From a technical standpoint, there’s some great editing, highlighted in some effective intercutting and overlapping audio in the opening sequence, and some of Peckinpah’s signature slow motion action works brilliantly later in the film. Techniques like these are stylish, but never dilute the brutality of the violence and the grim realism of how things are presented. Violence isn’t glorified here – you feel each bullet and the consequences are clear, not only through death or injury, but through the problems it causes for those that did the shooting.
On a whole, it’s an unusual film that I didn’t initially know what to make of, but after the film settled in and I worked my way through some of the extensive special features included on the disc, it grew on me a great deal. Tough and gritty, yet surprisingly touching at times and unflinchingly personal, I’m keen to give it a rewatch already and I’m certainly excited about working my way through the rest of the Peckinpah films I’ve yet to see.
Bring Me the Head of Alfredo Garcia is out on 23rd January on Blu-Ray in the UK, released by Arrow Video. The picture quality is great; textured, rich and detailed. The sound isn’t always perfectly clear, but I wasn’t watching with my usual set-up and most of the lack of clarity will likely be due to the how the dialogue was recorded and performed at the time.
There are tonnes of special features, with a limited edition version containing a bonus Blu-Ray on top. Here are the details:
LIMITED EDITION CONTENTS
– Brand new audio commentary by Stephen Prince, author of Savage Cinema: Sam Peckinpah and the Rise of Ultraviolent Movies, recorded exclusively for this release
– Audio commentary by Sam Peckinpah scholars Paul Seydor, Garner Simmons and David Weddle, moderated by Nick Redman
– Sam Peckinpah: Man of Iron, Paul Joyce’s feature-length 1993 documentary featuring interviews with James Coburn, Kris Kristofferson, Monte Hellman, Ali MacGraw, James Robards and others, available on home video in the UK for the first time ever
– The John Player Lecture: Sam Peckinpah, audio recording of the director’s on-stage appearance at the National Film Theatre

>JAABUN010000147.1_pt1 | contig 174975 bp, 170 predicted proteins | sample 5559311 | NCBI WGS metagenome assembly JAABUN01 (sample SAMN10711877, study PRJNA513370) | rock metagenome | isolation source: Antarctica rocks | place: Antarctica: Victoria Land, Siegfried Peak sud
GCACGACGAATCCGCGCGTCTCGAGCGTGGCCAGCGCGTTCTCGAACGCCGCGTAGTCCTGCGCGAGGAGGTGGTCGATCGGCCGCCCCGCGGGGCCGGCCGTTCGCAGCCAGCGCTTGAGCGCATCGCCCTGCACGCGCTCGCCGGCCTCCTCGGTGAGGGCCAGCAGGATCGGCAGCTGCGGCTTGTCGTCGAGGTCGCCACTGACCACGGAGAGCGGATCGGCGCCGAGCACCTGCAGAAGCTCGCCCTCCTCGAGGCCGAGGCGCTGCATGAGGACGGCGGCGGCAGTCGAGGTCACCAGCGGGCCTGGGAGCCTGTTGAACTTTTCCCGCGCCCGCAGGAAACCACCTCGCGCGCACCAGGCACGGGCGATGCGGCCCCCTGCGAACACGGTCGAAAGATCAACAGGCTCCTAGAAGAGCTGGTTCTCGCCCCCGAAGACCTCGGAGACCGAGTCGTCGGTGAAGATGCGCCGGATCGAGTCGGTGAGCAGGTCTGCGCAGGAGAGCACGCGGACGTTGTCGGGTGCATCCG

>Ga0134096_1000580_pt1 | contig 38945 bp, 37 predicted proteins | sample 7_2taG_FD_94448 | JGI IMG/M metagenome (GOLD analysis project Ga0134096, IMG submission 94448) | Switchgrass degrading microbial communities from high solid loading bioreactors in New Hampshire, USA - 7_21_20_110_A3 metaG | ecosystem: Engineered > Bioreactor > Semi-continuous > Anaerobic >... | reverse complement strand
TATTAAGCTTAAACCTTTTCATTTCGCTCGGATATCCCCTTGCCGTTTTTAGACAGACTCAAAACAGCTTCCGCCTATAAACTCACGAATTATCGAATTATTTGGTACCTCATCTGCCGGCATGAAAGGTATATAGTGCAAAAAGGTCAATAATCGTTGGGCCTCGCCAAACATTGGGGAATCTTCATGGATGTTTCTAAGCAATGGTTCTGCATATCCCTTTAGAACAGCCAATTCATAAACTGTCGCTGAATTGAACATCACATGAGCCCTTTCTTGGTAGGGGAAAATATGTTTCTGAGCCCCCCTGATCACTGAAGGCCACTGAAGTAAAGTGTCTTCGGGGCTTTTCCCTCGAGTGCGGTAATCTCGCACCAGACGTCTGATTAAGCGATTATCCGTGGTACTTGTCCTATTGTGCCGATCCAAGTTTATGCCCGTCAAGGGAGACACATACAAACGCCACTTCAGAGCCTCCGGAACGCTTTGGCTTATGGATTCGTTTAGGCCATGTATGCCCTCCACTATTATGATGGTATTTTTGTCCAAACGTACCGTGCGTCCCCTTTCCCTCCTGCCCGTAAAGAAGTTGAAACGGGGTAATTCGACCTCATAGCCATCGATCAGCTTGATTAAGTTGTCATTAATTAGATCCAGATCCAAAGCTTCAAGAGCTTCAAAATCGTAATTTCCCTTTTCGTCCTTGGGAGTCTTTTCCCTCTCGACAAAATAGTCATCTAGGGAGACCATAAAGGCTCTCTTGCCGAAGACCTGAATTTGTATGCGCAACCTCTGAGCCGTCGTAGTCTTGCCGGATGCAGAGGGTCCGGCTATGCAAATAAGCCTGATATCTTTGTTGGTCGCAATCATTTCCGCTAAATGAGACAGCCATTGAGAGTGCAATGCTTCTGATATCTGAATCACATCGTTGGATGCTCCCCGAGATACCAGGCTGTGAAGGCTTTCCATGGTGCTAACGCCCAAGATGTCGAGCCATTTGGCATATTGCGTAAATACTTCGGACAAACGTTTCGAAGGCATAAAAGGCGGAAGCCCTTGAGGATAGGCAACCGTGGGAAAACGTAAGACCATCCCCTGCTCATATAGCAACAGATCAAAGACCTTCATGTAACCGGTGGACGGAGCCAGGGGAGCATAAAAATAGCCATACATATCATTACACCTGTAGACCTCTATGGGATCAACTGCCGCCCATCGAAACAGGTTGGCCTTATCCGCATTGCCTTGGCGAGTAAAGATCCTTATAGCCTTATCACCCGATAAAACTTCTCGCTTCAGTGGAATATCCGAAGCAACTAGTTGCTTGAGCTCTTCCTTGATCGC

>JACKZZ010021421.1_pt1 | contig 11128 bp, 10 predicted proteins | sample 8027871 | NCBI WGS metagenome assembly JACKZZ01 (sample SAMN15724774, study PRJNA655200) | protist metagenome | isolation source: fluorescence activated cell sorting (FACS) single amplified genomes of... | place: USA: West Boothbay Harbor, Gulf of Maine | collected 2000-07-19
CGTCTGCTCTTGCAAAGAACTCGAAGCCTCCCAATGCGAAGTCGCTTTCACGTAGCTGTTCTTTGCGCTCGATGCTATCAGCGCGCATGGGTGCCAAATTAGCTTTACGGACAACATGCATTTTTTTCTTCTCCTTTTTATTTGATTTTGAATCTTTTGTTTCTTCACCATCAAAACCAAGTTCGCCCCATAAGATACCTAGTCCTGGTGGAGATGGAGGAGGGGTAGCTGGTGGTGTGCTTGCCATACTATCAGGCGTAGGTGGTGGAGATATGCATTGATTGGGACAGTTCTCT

– Four songs by Kris Kristofferson, filmed during the making of Man of Iron
– Theatrical trailer
– Reversible sleeve featuring original and newly commissioned artwork by Peter Strain
– Extensive collector’s booklet containing new writing by Alexandra Heller-Nicholas and numerous reprints including interviews and more [Limited Edition exclusive]
LIMITED-EDITION BONUS BLU-RAY
Sam Peckinpah: Man of Iron – The Director’s Cut, A brand-new, extended version of Paul Joyce’s documentary, containing more than TEN HOURS of previously unseen interview footage, featuring actors RG Armstrong, James Coburn, LQ Jones, Kris Kristofferson, Ali MacGraw and Jason Robards, director Monte Hellman, producers Michael Deeley and Daniel Melnick, writers Alan Sharp and Jim Silke, writer-producer Gordon Dawson, assistant Katherine Haber, editor Garth Craven, satirist Mort Sahl, property master Bob Visciglia, bar owner Tom Runyon and cousin Bob Peckinpah, plus newly-shot interviews with Joyce, Haber and actor David Warner.
This is possibly the most thorough set of features I’ve ever seen for one film. Unfortunately I haven’t had time to get through it all yet, but I’ve checked out a couple of the key extras. I listened to the Seydor, Simmons and Weddle commentary and enjoyed it a lot. Having three scholars speaking together rather than one prevents any downtime or monotony. It’s jam packed with interesting observations and analyses of the film as well as some behind the scenes tidbits (one of the speakers has a small cameo in the film!).
I also watched the Man of Iron doc (the standard length version), which is fantastic. Featuring interviews with numerous collaborators it’s celebratory, but still refreshingly warts-and-all and digs fairly deep into the director’s life, his work and his problems. Most involved had worked on him on several occasions and seemed genuinely close to him, finding good in him despite his fiery personality. It makes for a great watch and a moving one in the final minutes. I started to make a dent in the 10 hour director’s cut too and I feel it’s going to be worth sticking with for the full duration (in a few sittings at least).
I listened to the Peckinpah lecture too and that’s worth a listen, delving largely into The Wild Bunch but also some of his earlier work, with the director on fine form. The Kris Kristofferson songs are decent too. I’ve always been a fan of ‘Sunday Mornin’ Comin’ Down’ and the song he wrote for Peckinpah’s funeral is appropriately touching.